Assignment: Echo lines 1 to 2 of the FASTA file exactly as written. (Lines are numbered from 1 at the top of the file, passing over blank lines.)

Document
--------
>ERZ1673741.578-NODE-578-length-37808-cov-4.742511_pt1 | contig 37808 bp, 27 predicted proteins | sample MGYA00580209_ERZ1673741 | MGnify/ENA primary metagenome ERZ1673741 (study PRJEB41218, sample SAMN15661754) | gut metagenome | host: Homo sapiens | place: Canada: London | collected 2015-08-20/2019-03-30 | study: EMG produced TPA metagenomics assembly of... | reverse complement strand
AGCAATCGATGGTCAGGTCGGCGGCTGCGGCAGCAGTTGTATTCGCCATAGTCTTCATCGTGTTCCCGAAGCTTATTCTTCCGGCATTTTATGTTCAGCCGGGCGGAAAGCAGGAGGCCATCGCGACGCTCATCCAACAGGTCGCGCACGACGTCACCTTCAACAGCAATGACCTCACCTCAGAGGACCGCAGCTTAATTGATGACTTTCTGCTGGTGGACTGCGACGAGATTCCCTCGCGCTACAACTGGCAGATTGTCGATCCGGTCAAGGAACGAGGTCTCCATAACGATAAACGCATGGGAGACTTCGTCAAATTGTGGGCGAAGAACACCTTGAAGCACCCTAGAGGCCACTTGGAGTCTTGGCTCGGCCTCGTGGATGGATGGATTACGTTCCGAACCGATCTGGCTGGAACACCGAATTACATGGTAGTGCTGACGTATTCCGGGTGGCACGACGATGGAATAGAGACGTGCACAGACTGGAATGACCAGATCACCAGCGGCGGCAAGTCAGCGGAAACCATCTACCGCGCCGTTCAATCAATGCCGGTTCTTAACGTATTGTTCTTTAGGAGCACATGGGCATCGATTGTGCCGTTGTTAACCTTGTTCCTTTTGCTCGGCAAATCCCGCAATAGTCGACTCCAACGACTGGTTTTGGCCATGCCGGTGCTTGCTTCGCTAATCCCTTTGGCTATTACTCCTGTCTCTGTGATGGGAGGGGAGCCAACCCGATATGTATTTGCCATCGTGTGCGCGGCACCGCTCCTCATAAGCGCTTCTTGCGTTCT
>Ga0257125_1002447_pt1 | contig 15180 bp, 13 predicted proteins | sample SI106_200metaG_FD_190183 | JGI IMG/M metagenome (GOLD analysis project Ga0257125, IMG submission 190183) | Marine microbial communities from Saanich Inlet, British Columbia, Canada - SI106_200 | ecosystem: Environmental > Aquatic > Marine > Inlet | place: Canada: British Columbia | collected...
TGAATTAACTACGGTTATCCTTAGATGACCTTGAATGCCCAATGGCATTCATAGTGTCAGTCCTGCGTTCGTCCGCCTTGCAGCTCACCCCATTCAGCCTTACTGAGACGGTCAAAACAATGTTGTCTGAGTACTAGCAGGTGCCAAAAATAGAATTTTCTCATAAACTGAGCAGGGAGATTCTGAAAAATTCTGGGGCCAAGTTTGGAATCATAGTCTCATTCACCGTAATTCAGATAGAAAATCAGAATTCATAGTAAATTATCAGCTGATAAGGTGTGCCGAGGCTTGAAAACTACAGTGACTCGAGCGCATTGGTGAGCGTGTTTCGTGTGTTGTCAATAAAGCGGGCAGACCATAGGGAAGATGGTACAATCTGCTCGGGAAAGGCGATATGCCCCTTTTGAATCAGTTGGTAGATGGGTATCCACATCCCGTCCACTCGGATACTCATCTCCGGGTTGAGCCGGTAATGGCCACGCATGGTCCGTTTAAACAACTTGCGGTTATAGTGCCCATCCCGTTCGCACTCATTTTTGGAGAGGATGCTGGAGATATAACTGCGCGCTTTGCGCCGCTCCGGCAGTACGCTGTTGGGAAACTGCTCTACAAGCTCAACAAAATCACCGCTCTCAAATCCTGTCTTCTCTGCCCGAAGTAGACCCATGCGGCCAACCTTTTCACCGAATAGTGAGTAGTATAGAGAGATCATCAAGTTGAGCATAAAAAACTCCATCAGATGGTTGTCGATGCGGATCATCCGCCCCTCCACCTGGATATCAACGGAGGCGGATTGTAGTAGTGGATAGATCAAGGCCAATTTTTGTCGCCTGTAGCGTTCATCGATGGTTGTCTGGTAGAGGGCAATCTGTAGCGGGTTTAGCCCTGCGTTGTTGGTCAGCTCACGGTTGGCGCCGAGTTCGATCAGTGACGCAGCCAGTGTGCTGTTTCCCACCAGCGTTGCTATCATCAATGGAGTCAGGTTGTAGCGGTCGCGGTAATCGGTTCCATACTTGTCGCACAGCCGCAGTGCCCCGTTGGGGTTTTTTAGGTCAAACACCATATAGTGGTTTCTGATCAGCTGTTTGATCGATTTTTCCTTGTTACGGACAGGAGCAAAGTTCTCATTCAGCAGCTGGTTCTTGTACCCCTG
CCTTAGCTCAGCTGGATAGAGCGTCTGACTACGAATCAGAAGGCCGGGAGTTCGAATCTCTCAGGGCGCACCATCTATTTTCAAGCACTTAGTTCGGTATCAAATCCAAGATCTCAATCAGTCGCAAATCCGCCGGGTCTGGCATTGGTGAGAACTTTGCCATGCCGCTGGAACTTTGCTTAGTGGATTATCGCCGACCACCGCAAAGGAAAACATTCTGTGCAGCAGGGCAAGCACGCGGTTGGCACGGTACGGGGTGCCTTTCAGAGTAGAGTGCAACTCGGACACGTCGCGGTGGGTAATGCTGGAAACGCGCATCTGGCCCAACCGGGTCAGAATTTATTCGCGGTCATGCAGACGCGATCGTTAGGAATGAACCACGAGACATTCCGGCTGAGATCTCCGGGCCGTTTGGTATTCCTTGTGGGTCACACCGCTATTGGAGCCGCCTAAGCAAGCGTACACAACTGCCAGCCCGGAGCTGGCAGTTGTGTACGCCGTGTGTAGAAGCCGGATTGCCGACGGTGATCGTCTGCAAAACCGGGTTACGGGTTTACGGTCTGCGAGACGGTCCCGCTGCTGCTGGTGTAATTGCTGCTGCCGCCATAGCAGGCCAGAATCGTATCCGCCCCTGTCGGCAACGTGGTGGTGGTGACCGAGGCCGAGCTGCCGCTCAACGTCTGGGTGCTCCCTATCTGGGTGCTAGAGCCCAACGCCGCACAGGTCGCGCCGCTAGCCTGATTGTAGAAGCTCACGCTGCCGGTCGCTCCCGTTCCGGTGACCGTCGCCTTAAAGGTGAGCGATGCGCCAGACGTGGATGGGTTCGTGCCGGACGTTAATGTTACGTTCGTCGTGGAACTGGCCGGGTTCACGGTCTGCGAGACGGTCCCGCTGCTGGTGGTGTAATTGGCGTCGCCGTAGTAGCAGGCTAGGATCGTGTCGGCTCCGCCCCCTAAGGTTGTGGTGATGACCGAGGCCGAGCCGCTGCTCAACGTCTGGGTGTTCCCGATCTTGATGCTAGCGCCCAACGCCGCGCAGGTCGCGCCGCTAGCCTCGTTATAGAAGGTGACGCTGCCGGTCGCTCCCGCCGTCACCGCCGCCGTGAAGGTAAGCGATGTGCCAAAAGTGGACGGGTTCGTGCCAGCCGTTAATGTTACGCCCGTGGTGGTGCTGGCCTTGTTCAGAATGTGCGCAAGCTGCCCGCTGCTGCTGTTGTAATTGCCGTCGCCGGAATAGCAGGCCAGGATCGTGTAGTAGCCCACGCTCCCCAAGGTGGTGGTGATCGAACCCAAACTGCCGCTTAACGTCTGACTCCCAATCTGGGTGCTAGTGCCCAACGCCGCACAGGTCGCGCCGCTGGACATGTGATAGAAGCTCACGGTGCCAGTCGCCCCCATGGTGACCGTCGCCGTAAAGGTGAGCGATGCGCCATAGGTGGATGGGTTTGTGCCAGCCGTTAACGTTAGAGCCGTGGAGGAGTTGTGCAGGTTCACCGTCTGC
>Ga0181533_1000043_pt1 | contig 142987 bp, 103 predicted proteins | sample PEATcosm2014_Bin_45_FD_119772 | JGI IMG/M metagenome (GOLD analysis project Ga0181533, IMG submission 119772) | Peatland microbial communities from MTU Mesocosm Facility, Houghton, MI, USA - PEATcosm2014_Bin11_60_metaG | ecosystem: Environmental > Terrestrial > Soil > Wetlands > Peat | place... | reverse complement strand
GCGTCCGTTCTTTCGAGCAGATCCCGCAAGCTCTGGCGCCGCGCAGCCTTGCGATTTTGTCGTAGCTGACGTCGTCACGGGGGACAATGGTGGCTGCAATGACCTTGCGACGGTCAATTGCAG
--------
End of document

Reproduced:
>ERZ1673741.578-NODE-578-length-37808-cov-4.742511_pt1 | contig 37808 bp, 27 predicted proteins | sample MGYA00580209_ERZ1673741 | MGnify/ENA primary metagenome ERZ1673741 (study PRJEB41218, sample SAMN15661754) | gut metagenome | host: Homo sapiens | place: Canada: London | collected 2015-08-20/2019-03-30 | study: EMG produced TPA metagenomics assembly of... | reverse complement strand
AGCAATCGATGGTCAGGTCGGCGGCTGCGGCAGCAGTTGTATTCGCCATAGTCTTCATCGTGTTCCCGAAGCTTATTCTTCCGGCATTTTATGTTCAGCCGGGCGGAAAGCAGGAGGCCATCGCGACGCTCATCCAACAGGTCGCGCACGACGTCACCTTCAACAGCAATGACCTCACCTCAGAGGACCGCAGCTTAATTGATGACTTTCTGCTGGTGGACTGCGACGAGATTCCCTCGCGCTACAACTGGCAGATTGTCGATCCGGTCAAGGAACGAGGTCTCCATAACGATAAACGCATGGGAGACTTCGTCAAATTGTGGGCGAAGAACACCTTGAAGCACCCTAGAGGCCACTTGGAGTCTTGGCTCGGCCTCGTGGATGGATGGATTACGTTCCGAACCGATCTGGCTGGAACACCGAATTACATGGTAGTGCTGACGTATTCCGGGTGGCACGACGATGGAATAGAGACGTGCACAGACTGGAATGACCAGATCACCAGCGGCGGCAAGTCAGCGGAAACCATCTACCGCGCCGTTCAATCAATGCCGGTTCTTAACGTATTGTTCTTTAGGAGCACATGGGCATCGATTGTGCCGTTGTTAACCTTGTTCCTTTTGCTCGGCAAATCCCGCAATAGTCGACTCCAACGACTGGTTTTGGCCATGCCGGTGCTTGCTTCGCTAATCCCTTTGGCTATTACTCCTGTCTCTGTGATGGGAGGGGAGCCAACCCGATATGTATTTGCCATCGTGTGCGCGGCACCGCTCCTCATAAGCGCTTCTTGCGTTCT